Octaves are powerful because they represent a simple 2/1 ratio of frequencies. It has been the traditional approach to use other simple ratios to fill in the space within an octave. This causes conflict. Simple frequency ratios provide a high degree of consonance (they sound harmonious), but for mathematical reasons, ratios of whole numbers can't duplicate the crystalline regularity of spacing that already exists on a higher level among the octaves. To accomplish this regular spacing, you have to use irrational numbers (numbers that can't be expressed as the ratio of two whole numbers, you can't completely write them down because they go on forever.)

It is not my intention to say whether it is better to divide an octave into rational or irrational intervals. I do intend to point out that either option produces a kind of tension. I also believe that both options have a basis in how we perceive pitch. There is a natural response to the consonance of rationally tuned intervals. There also seems to be a natural response to regularly spaced intervals.

A simple demonstration of these competing forces can be shown by comparing a keyboard that is tuned to twelve note equal temperament with one that is tuned to small number, rational intervals (just intonation). If you play the same chord on both instruments, it will generally be agreed that the keyboard tuned to just intonation sounds more consonant. If you play an ascending chromatic scale, many people will prefer the even progression of the equal tempered keyboard.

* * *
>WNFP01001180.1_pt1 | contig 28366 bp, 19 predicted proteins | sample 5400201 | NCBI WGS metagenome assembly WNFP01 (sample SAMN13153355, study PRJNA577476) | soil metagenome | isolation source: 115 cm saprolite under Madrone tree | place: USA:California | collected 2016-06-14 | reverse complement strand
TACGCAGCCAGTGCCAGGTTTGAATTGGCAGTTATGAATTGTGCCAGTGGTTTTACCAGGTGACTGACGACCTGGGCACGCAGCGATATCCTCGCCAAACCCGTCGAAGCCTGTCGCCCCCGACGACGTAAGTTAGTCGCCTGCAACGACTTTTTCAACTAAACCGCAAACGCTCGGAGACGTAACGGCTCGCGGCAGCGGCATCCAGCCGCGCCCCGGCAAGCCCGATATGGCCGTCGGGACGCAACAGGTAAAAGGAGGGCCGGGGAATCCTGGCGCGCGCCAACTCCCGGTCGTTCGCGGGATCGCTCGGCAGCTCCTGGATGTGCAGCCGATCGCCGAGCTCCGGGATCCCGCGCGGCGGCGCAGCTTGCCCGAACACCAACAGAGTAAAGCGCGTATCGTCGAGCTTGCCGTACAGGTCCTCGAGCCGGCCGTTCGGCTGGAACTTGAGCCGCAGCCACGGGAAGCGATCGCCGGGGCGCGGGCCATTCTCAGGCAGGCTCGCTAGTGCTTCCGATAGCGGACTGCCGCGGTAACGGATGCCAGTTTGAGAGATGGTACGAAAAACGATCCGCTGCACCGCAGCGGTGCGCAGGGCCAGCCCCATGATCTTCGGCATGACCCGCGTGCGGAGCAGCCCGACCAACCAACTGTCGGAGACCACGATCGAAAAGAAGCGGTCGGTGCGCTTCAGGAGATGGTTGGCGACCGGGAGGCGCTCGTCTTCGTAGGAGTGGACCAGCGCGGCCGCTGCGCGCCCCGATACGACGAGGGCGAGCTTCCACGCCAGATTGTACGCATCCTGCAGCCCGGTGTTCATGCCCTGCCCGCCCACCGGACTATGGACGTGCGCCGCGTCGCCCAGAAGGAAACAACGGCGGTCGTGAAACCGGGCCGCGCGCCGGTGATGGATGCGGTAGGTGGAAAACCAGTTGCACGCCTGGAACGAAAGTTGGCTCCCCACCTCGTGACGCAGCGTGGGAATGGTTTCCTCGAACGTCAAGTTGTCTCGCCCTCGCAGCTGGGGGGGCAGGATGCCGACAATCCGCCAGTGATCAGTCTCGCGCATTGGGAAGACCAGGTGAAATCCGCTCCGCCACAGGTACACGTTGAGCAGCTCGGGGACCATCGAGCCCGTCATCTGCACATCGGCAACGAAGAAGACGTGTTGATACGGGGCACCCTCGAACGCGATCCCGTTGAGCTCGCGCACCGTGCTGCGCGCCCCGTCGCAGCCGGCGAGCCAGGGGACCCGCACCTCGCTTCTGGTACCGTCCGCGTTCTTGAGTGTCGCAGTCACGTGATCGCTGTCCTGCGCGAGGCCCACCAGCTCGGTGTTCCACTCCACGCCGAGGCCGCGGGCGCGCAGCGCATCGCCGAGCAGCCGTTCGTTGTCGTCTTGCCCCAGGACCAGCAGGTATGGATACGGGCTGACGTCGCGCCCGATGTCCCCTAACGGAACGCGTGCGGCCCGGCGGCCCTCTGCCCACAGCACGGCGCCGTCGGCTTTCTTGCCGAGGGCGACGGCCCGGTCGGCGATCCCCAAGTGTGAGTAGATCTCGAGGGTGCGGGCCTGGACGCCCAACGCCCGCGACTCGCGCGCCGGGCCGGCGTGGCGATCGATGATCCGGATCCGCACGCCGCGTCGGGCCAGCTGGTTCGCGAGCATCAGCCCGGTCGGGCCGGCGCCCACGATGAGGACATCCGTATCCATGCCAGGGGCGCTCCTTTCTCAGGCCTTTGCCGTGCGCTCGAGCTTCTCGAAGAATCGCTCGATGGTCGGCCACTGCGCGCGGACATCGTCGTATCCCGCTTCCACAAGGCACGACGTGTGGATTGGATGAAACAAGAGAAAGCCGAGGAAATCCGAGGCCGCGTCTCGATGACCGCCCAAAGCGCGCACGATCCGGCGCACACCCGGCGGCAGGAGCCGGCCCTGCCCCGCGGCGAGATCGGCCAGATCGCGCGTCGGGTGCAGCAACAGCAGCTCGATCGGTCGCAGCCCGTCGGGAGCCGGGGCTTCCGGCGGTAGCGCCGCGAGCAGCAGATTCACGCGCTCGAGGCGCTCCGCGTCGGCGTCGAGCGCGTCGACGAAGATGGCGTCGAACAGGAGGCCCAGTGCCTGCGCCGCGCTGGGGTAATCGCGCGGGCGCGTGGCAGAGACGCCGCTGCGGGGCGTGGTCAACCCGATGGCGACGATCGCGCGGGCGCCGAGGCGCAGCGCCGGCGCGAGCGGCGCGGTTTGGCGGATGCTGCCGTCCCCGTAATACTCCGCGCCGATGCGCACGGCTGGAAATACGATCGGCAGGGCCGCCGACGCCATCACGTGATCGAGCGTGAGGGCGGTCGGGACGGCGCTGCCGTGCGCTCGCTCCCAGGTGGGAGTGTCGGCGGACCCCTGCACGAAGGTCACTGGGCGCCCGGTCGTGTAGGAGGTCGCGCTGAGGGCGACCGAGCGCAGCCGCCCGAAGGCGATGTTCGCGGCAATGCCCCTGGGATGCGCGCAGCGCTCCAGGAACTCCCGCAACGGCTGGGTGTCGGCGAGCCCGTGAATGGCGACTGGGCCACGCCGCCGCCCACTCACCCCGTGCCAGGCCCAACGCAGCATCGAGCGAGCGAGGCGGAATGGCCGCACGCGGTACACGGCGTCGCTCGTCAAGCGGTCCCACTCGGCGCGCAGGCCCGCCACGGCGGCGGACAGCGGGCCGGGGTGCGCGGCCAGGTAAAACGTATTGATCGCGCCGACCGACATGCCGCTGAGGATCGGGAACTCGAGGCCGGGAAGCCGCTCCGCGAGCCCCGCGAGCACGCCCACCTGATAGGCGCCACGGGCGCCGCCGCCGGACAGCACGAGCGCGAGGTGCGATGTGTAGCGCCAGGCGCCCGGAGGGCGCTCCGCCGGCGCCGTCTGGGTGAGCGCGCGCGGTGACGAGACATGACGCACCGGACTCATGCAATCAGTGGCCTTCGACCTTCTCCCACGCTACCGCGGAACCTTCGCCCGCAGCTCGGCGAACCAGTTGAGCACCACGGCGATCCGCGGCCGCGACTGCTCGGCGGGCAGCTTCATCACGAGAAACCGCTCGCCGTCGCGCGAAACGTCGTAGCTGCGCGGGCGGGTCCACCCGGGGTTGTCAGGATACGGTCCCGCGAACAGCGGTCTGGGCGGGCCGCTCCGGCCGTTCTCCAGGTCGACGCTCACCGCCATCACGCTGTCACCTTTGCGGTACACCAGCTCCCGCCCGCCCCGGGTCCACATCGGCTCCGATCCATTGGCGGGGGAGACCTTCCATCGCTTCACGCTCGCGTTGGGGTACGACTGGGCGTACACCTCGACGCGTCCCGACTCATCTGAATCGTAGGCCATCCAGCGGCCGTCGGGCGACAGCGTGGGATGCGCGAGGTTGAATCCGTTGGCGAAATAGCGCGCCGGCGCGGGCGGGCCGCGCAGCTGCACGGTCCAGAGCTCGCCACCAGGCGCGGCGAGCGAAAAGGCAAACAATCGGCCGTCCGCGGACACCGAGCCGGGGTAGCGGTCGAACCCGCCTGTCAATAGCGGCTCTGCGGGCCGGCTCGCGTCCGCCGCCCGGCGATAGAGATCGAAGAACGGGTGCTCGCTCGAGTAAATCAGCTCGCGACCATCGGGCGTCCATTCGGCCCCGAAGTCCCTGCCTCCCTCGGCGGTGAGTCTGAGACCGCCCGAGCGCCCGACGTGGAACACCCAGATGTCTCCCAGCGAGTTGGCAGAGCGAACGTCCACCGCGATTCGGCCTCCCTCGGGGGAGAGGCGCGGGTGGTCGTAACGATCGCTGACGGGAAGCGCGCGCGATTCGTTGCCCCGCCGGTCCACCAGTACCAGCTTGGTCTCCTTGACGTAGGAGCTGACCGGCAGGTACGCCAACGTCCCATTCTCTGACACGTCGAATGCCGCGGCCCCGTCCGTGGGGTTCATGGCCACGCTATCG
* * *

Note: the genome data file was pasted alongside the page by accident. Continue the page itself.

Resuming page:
Consonance and dissonance are sometimes thought of as fundamental competing forces in music. I would like to suggest the possibility that there are two competing forces that are even more fundamental. I would consider these to be the conflicting tendencies to measure nature in either linear or logarithmic terms. I would also suggest that this fundamental conflict plays a crucial role in the human perception of what constitutes harmony and dissonance.

It would appear this conflict is at least partially responsible for the wide variety of scales and tunings that have arisen through history. There doesn't seem to be any one optimum way to balance the forces that are at play.

With great difficulty, I can dimly perceive what a universe might be like if these opposing forces were not in conflict. In such a universe you could construct a tuning that features perfectly tuned intervals and equal spacings within an octave. This would require a rewriting of the very laws of mathematics. This is not only impossible within our own reality, I question whether it is possible in any conceivable reality.

If such a universe is possible, I can't say what it would be like. There is only one thing that I am fairly certain of. Its music would be incredibly dull.

See also Logarithmic Interval Measures


Take Advantage of Free Music Software

Making microtonal music with software can get pretty expensive. Fortunately, there's a large supply of free music software that might be able to fill many of your needs. Considering that you can easily spend hundreds or thousands of dollars on music software, it's well worth checking out free versions first.

There's a lot of places on the web to get free or inexpensive software, but I would recommend that you check out Hitsquad. It has a very large directory of sites that offer music software. A lot of the software isn't free, but much of it is. You can also find a lot of demo versions.